As a result of the shift in the market, data tracking the first 10 months of 2019 exhibited that four- to six-year-old trucks were selling for 10.7 percent less than during the same period in 2018. Moreover, some industry analysts believe the decrease is understated and could be over 26 percent, as sale prices in early 2018 were inflated because of tax breaks.
Class 8 truck sales robust but misleading: Based on 2019 sales and 2020 projections, the heavy duty truck market will be set up for a “modest rebound in 2021 followed by growth into 2023,” according to ACT Research President and Senior Analyst Kenny Vieth. Vieth’s assessment, issued in late November 2019, explained that for Class 8 sales over the next four years, what will take place is a “regression to the mean.” Statistically speaking, this term describes the tendency of extreme outcomes to return to normal after an unusual event, which in this case were remarkably strong truck sales in 2019. He added that with the U.S.-driven “trade war as a major caveat to forecast expectations, our underlying view is that the economy will experience slower growth but not recession in 2020.” The forecast then calls for heavy-duty truck sales to start to rebound in 2021.
However, Vieth cautioned that “the far years of this forecast are influenced by the prospect of new emission controls in 2024, triggering a 2023 pre-buy, followed by a 2024 payback. “This regression-to-the-mean for 2020, after near-record production in 2019,” he advised, “has been our forecast since early 2018, so our subscribers have had nearly two years of yellow-light signals on the upcoming correction.” Class 8 sales for the month of November 2019 “failed to sustain October’s encouraging start to the order season,” said Tim Denoyer, ACT Research Vice President and Senior Analyst in a December 3, 2019, press release. Preliminary North America Class 8 net order data show the industry booked 17,500 units in November, which was down 20 percent from October.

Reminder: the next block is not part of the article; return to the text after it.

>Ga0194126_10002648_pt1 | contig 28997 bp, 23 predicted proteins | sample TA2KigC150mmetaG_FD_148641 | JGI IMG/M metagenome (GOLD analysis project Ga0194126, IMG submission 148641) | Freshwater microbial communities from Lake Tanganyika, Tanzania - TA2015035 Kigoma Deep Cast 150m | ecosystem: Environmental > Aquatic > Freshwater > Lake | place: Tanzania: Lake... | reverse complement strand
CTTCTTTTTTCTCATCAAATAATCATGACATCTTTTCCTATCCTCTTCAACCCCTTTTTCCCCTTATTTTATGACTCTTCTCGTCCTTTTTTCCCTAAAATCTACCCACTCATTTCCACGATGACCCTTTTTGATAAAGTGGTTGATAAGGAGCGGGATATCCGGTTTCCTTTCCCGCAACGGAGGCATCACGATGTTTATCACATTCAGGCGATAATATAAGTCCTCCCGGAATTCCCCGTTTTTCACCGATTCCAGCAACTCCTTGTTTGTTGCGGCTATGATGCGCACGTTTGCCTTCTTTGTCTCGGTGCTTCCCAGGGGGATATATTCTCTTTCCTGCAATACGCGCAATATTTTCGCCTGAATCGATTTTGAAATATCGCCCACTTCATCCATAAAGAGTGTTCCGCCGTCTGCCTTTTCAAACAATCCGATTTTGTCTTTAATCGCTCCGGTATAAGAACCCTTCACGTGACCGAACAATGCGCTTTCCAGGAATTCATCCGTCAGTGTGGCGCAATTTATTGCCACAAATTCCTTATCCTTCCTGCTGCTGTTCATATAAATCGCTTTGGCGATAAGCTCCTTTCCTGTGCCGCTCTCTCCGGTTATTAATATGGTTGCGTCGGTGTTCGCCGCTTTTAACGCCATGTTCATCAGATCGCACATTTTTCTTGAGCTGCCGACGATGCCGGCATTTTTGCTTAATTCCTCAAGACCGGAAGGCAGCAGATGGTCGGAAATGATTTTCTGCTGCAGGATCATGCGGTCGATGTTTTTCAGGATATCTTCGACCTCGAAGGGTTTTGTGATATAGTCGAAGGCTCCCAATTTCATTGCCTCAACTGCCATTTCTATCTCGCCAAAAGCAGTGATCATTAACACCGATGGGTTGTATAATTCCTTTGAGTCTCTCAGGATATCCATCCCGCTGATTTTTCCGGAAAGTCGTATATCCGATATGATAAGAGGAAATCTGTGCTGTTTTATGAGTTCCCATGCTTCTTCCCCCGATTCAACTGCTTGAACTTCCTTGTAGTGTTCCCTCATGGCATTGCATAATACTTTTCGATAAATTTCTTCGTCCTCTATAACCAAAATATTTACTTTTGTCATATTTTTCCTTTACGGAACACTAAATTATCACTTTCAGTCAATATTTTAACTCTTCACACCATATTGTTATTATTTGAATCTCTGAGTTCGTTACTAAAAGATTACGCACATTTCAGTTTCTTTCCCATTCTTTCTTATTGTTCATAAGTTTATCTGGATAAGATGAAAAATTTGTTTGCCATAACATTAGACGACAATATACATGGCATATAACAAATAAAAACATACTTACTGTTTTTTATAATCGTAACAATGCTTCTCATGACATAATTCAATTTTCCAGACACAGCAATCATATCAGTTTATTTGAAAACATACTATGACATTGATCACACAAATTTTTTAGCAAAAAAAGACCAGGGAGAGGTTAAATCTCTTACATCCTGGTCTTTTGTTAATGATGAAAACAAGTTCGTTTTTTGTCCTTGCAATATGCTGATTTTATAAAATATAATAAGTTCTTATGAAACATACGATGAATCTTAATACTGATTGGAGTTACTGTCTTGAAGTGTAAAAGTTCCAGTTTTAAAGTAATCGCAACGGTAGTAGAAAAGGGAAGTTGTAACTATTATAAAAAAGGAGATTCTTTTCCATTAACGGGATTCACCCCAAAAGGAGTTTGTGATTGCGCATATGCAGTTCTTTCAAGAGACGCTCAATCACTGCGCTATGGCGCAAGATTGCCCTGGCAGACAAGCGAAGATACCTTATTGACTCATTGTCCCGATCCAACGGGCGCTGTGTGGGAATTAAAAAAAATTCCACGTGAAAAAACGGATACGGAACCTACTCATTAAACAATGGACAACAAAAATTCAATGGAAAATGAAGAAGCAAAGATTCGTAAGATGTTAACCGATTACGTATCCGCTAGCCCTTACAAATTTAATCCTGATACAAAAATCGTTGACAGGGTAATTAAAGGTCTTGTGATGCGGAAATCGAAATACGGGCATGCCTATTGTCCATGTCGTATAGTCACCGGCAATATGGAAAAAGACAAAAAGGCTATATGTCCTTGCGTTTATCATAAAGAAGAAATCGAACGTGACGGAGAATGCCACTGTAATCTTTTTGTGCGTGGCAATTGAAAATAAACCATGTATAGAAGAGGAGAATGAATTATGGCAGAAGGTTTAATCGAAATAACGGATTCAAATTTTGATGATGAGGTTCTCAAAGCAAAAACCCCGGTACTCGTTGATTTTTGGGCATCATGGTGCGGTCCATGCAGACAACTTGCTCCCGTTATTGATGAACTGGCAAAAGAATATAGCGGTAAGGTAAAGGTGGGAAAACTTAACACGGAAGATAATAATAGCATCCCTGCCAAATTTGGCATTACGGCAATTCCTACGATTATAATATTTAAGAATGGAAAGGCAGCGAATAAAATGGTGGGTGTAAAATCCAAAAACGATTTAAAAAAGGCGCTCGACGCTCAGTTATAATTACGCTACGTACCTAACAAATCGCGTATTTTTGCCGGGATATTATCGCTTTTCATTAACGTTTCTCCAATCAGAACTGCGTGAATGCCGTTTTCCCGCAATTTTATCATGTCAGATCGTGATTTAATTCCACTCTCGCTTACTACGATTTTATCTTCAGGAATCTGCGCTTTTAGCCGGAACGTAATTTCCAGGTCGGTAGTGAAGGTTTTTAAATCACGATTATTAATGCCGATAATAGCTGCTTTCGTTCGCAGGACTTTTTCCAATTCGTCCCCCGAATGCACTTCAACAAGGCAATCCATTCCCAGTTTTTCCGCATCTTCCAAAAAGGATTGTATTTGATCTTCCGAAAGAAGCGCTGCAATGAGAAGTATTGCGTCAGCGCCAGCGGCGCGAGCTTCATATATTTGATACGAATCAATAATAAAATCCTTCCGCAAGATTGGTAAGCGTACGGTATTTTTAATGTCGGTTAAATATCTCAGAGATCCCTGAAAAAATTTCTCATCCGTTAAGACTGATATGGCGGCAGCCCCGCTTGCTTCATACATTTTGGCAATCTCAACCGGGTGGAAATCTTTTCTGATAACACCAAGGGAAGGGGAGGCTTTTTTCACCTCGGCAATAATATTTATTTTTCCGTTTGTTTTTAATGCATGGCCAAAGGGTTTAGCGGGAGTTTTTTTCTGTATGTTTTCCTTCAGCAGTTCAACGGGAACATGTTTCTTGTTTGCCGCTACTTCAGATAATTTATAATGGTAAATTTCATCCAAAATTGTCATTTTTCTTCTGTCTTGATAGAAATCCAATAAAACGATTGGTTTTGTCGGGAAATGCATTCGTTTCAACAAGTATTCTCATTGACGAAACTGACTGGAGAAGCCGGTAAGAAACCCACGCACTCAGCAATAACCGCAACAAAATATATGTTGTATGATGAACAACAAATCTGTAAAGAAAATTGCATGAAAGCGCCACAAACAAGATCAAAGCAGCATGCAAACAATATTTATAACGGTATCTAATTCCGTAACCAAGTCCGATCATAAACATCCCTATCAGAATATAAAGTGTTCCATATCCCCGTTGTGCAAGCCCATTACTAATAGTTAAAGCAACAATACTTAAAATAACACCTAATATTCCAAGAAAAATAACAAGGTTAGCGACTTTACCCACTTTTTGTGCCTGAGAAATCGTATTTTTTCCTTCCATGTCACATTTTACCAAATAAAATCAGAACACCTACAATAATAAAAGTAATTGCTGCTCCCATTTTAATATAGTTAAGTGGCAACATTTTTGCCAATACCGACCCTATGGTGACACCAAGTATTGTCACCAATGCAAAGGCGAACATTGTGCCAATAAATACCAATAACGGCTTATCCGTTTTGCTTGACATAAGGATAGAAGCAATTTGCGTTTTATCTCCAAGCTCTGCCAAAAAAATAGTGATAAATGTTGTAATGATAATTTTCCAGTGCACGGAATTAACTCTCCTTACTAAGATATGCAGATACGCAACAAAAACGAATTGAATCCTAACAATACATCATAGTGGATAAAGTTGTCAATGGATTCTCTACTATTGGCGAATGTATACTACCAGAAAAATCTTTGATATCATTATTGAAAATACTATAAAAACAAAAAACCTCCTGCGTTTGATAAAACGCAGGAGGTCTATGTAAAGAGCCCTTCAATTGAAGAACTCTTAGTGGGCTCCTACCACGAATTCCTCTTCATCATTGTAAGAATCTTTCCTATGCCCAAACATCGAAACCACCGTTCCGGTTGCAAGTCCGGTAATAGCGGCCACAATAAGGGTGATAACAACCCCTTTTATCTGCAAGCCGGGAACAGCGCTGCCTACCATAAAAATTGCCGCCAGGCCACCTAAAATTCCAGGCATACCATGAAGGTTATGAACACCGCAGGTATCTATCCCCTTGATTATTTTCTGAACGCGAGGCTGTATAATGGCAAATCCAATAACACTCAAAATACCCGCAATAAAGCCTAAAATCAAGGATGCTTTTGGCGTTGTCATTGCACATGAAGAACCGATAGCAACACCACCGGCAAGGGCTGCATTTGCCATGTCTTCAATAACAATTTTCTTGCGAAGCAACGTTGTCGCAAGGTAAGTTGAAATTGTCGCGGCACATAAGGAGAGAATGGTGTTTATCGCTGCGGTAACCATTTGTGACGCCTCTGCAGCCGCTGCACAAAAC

Additionally, Class 5-7 orders fell 8 percent from October, to 15,300 units. ACT Research also reported that combined North American Class 5-8 intake for November fell 15 percent over October and 38 percent year over year on a nominal basis.
Truck tonnage index higher year-over-year: Trucking serves as a barometer of the U.S. economy, representing 70.2 percent of tonnage carried by all modes of domestic freight transportation, including manufactured and retail goods. American Trucking Associations’ advanced seasonally adjusted (SA) For-Hire Truck Tonnage Index increased 3.3 percent in all of 2019, about half the annual gain in 2018 (6.7 percent), for the 10th straight annual increase. The SA Index increased 4 percent in December 2019 after falling 3.4 percent in November.
Compared with December 2018, the SA index increased 3 percent, which was preceded by a 2 percent year-over-year drop in November. “Last year was not a terrible year for for-hire truck tonnage, and despite the increase at the end of the year, 2019 was very uneven for the industry,” said American Trucking Association Chief Economist Bob Costello. “The overall annual gain masks the very choppy freight environment throughout the year, which made the market feel worse for many fleets. In December, strong housing starts helped advance the index forward.”
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Reference sources: federal reserve economic data, heavy duty trucking, business insider, motor & Equipment Manufacturers Association, american trucking association, freightwaves, ftr, transport topics